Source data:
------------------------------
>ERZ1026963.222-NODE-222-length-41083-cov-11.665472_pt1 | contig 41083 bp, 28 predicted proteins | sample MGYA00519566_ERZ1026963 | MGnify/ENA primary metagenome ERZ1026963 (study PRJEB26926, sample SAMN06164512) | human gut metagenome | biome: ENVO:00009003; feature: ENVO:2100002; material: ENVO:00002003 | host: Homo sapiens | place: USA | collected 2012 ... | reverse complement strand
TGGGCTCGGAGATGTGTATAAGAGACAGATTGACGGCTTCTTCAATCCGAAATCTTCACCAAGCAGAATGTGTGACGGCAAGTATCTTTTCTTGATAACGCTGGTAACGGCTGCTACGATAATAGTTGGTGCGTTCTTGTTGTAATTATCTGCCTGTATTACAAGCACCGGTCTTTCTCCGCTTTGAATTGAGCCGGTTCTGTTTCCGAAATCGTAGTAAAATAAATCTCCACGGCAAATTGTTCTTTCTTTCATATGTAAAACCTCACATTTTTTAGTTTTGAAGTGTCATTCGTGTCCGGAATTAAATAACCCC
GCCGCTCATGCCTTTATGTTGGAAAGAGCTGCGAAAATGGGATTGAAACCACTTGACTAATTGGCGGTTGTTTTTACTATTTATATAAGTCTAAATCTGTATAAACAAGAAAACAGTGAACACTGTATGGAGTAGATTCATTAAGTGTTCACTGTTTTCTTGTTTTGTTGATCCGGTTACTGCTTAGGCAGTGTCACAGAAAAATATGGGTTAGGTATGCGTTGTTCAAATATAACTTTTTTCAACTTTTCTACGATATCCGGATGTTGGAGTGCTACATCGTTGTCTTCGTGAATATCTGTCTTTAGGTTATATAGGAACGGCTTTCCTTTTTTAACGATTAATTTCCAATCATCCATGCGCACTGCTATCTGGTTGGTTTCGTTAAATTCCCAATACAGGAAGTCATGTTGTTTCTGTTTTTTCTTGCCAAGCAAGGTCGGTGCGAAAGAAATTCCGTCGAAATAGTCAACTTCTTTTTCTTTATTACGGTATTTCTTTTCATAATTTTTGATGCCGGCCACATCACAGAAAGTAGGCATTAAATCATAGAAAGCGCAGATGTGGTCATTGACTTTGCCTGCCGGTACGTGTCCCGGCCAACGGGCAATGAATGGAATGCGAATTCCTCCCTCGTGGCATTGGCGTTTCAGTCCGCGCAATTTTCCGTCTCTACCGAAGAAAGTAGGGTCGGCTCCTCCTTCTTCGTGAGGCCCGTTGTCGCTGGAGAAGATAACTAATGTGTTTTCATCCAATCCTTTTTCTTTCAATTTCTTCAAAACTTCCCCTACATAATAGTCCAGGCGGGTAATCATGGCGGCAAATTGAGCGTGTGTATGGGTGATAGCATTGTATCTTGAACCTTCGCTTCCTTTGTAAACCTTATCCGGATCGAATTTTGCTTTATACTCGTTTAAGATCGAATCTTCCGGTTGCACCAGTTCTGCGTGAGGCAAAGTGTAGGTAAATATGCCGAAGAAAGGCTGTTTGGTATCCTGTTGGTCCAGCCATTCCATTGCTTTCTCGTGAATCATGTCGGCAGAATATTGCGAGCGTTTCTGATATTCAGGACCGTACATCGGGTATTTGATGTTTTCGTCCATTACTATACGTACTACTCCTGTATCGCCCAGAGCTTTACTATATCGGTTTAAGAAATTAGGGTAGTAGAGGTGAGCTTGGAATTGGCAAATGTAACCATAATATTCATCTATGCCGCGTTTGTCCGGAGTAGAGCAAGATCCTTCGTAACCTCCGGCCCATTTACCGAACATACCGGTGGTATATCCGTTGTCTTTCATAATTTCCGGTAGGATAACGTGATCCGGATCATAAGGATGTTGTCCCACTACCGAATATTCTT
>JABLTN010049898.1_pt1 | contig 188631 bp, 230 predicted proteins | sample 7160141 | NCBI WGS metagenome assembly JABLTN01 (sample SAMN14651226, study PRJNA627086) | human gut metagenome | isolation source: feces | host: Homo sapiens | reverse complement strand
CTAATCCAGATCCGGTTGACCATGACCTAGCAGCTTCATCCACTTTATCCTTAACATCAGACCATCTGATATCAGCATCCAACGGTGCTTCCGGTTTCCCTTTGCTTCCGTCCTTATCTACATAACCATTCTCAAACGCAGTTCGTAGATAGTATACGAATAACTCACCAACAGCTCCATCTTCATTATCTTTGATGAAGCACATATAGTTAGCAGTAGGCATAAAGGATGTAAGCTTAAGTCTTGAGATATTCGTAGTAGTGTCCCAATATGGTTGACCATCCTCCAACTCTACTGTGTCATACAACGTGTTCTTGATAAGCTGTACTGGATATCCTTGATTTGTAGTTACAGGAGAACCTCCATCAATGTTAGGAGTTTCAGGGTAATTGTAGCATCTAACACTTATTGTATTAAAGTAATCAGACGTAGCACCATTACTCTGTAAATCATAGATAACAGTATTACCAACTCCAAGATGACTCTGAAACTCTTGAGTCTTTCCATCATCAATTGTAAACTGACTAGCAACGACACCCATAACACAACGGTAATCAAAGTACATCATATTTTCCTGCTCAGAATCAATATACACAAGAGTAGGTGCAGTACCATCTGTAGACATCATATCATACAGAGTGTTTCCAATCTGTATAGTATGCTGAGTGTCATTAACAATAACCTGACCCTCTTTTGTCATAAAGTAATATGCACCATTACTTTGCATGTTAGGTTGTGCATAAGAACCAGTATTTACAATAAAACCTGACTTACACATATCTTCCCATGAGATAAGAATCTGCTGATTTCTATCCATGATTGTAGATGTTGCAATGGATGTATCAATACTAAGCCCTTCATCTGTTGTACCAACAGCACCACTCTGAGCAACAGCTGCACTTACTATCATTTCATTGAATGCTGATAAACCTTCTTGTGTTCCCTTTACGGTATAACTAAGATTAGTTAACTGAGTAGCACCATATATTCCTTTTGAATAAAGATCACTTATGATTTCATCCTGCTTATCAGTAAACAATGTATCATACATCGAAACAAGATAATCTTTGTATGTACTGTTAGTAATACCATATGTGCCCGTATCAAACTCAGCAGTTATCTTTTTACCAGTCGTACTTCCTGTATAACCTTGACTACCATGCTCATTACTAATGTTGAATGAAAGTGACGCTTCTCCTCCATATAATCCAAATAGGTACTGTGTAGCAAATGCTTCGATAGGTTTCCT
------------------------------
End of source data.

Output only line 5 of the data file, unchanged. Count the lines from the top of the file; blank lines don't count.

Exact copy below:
CTAATCCAGATCCGGTTGACCATGACCTAGCAGCTTCATCCACTTTATCCTTAACATCAGACCATCTGATATCAGCATCCAACGGTGCTTCCGGTTTCCCTTTGCTTCCGTCCTTATCTACATAACCATTCTCAAACGCAGTTCGTAGATAGTATACGAATAACTCACCAACAGCTCCATCTTCATTATCTTTGATGAAGCACATATAGTTAGCAGTAGGCATAAAGGATGTAAGCTTAAGTCTTGAGATATTCGTAGTAGTGTCCCAATATGGTTGACCATCCTCCAACTCTACTGTGTCATACAACGTGTTCTTGATAAGCTGTACTGGATATCCTTGATTTGTAGTTACAGGAGAACCTCCATCAATGTTAGGAGTTTCAGGGTAATTGTAGCATCTAACACTTATTGTATTAAAGTAATCAGACGTAGCACCATTACTCTGTAAATCATAGATAACAGTATTACCAACTCCAAGATGACTCTGAAACTCTTGAGTCTTTCCATCATCAATTGTAAACTGACTAGCAACGACACCCATAACACAACGGTAATCAAAGTACATCATATTTTCCTGCTCAGAATCAATATACACAAGAGTAGGTGCAGTACCATCTGTAGACATCATATCATACAGAGTGTTTCCAATCTGTATAGTATGCTGAGTGTCATTAACAATAACCTGACCCTCTTTTGTCATAAAGTAATATGCACCATTACTTTGCATGTTAGGTTGTGCATAAGAACCAGTATTTACAATAAAACCTGACTTACACATATCTTCCCATGAGATAAGAATCTGCTGATTTCTATCCATGATTGTAGATGTTGCAATGGATGTATCAATACTAAGCCCTTCATCTGTTGTACCAACAGCACCACTCTGAGCAACAGCTGCACTTACTATCATTTCATTGAATGCTGATAAACCTTCTTGTGTTCCCTTTACGGTATAACTAAGATTAGTTAACTGAGTAGCACCATATATTCCTTTTGAATAAAGATCACTTATGATTTCATCCTGCTTATCAGTAAACAATGTATCATACATCGAAACAAGATAATCTTTGTATGTACTGTTAGTAATACCATATGTGCCCGTATCAAACTCAGCAGTTATCTTTTTACCAGTCGTACTTCCTGTATAACCTTGACTACCATGCTCATTACTAATGTTGAATGAAAGTGACGCTTCTCCTCCATATAATCCAAATAGGTACTGTGTAGCAAATGCTTCGATAGGTTTCCT